I held my breath as Phil Mickelson's putt tracked toward immortality. I was milliseconds away from witnessing history.
The rarest pinnacle in professional golf — its Holy Grail, if you will.
So rare that it's only happened five times in PGA history — and not by names you would expect.
A quick rundown of some of the PGA's most celebrated players includes Sam Snead, Jack Nicklaus, Tiger Woods, Byron Nelson, Ben Hogan, Arnold Palmer.
None of those guys have written 59 on their scorecard following a PGA round.
The "59 Club," as they are called, only features five men: Stuart Appleby, Paul Goydos, David Duval, Chip Beck and Al Geiberger.
Kind of like the Perfection Club in the NFL of which only the 1972 Miami Dolphins are members.
And now Phil was about to join.
It was the first round of the Waste Management Phoenix Open from TPC Scottsdale in Arizona. The Golf Channel was supposed to begin coverage of the event at 3 p.m., but Mickelson's rush to golfing greatness prompted producers to start things up a little earlier.
He left a birdie putt short on his 17th hole, which would've already put Mickelson on pace for the coveted 59 number with one hole to play.
So that left one more chance. Phil teed off on No. 10, so he would have to accomplish this rare feat on the par-4 No. 9, a hole he'd birdied only once in his past 20 rounds at TPC Scottsdale.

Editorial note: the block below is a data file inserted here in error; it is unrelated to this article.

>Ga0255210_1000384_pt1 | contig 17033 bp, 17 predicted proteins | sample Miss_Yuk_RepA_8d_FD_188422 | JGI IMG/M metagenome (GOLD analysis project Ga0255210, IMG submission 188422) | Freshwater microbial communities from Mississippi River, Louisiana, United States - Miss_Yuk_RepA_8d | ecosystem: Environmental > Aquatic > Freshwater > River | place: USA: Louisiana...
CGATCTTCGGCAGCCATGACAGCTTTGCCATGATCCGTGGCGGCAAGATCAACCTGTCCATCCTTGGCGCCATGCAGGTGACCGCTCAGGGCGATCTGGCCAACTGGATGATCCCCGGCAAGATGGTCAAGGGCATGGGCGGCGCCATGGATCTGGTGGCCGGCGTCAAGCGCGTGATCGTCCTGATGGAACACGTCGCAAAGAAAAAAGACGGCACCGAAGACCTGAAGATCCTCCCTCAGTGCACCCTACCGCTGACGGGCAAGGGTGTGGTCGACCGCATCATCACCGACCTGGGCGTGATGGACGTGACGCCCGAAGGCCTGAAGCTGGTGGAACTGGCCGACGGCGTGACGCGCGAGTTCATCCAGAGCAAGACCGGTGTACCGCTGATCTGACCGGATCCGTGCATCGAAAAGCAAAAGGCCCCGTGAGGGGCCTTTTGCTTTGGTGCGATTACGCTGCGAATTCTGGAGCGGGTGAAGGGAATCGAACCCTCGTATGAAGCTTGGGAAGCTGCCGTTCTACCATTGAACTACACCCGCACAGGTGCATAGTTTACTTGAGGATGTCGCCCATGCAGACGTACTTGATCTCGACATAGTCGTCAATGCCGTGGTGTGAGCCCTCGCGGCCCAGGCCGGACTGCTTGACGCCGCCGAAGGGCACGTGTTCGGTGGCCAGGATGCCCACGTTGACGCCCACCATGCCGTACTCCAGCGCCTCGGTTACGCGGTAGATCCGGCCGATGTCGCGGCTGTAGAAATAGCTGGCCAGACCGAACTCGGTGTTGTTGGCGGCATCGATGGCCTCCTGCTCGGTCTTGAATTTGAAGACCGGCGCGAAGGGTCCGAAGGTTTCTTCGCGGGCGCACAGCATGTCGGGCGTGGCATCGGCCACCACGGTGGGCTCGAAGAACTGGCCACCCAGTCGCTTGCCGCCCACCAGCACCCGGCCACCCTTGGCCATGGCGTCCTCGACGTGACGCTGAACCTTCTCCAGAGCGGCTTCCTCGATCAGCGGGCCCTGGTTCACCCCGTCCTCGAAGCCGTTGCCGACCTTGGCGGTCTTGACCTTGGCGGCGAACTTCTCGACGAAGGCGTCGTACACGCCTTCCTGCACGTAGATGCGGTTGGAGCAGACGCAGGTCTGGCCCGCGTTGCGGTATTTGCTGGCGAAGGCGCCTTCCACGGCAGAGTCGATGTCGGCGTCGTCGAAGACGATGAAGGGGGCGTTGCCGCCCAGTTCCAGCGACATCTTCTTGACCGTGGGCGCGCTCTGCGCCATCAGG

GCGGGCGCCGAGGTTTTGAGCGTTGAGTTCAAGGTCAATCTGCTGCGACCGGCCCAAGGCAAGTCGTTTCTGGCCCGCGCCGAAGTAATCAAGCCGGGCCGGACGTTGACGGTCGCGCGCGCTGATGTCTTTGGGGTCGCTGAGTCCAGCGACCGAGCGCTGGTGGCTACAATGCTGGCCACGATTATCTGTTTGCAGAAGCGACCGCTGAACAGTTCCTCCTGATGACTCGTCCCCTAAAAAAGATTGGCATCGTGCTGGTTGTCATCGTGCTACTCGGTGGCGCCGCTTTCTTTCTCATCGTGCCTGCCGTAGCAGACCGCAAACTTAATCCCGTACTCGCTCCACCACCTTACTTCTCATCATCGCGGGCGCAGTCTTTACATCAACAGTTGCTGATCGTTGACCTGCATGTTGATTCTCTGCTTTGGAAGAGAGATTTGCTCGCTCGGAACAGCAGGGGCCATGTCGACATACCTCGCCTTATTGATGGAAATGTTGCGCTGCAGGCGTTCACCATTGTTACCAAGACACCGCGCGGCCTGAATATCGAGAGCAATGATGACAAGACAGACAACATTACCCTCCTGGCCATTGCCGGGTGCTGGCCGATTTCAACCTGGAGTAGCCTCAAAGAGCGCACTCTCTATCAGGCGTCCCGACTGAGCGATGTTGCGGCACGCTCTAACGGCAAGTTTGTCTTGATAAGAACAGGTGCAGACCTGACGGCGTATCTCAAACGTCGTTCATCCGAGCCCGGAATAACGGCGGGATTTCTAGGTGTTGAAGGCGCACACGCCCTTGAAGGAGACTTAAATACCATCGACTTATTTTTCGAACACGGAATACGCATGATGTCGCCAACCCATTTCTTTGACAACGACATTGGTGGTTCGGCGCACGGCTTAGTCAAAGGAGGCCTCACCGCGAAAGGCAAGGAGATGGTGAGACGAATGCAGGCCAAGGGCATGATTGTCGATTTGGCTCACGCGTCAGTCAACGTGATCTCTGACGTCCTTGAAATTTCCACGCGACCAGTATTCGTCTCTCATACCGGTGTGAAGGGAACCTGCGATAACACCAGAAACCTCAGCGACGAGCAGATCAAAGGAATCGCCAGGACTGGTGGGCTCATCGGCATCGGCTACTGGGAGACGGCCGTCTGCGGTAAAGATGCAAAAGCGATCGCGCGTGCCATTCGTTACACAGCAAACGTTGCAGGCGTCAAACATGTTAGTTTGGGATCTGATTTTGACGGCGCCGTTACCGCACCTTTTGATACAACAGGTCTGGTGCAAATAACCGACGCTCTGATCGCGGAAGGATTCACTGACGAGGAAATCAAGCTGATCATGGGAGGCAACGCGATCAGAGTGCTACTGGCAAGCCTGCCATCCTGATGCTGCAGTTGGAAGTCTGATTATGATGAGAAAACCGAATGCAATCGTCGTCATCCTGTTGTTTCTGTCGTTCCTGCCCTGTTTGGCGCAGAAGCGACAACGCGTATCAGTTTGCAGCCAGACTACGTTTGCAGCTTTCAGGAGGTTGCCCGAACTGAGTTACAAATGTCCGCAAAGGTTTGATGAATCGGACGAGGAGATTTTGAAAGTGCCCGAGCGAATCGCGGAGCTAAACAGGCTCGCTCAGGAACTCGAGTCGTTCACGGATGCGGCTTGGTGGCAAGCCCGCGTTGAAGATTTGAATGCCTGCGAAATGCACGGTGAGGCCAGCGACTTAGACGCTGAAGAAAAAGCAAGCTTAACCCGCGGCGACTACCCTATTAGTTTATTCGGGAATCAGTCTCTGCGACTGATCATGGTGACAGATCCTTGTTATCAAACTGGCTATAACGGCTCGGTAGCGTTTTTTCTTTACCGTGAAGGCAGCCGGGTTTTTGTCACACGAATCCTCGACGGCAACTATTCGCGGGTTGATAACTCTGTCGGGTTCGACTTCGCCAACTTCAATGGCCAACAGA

A good tee shot and solid approach left Mickelson a long putt, but still a makeable one.
When he started it rolling toward the hole, it looked dead center.
I couldn't believe it.
A Thursday afternoon before heading to work and I'd stumbled onto history.
This is what baseball fans must feel like when they switched over to the Chicago White Sox game at Seattle last year. Probably not fans of either team, but a relatively unknown pitcher named Phillip Humber was one inning away from throwing a perfect game — baseball's version of the Holy Grail.
Humber did it and now it seemed Mickelson was about to do the same.
Only it didn't happen.
The ball raced toward the hole and, at the last minute, seemed to change its mind. Instead of dropping in, it skirted around the edge of the cup in a near perfect circle and stayed out.
Mickelson had still shot an opening-round 60 and tied the course record to sit in a commanding lead. Not too shabby, but to hear Lefty's comments were like he'd just lost the golf tournament.
"I'm kind of mortified that didn't go in," Mickelson told the Golf Channel afterward. "You just don't get those chances very often."
Mickelson finished with 11 birdies in his round — just a few days after he'd labored to make the cut at Torrey Pines.
But here's a thought.
Of the five guys in the "59 Club," only Duval went on to win more than one PGA tournament for the remainder of their careers. Duval won four more times, highlighted by the British Open before he completely fell off the map.
The last two players to shoot 59 — Goydos and Appleby in 2010 — Goydos didn't even win the tournament he carded that score (2010 John Deer Classic), while Appleby's 59 gave him a victory at the 2010 Greenbrier Classic, but nothing since.
As for the Miami Dolphins: that franchise won one more Super Bowl the following year in 1973, but nothing else since.
For a guy still focused on winning majors, maybe it's a good thing for Phil that his putt did not go in.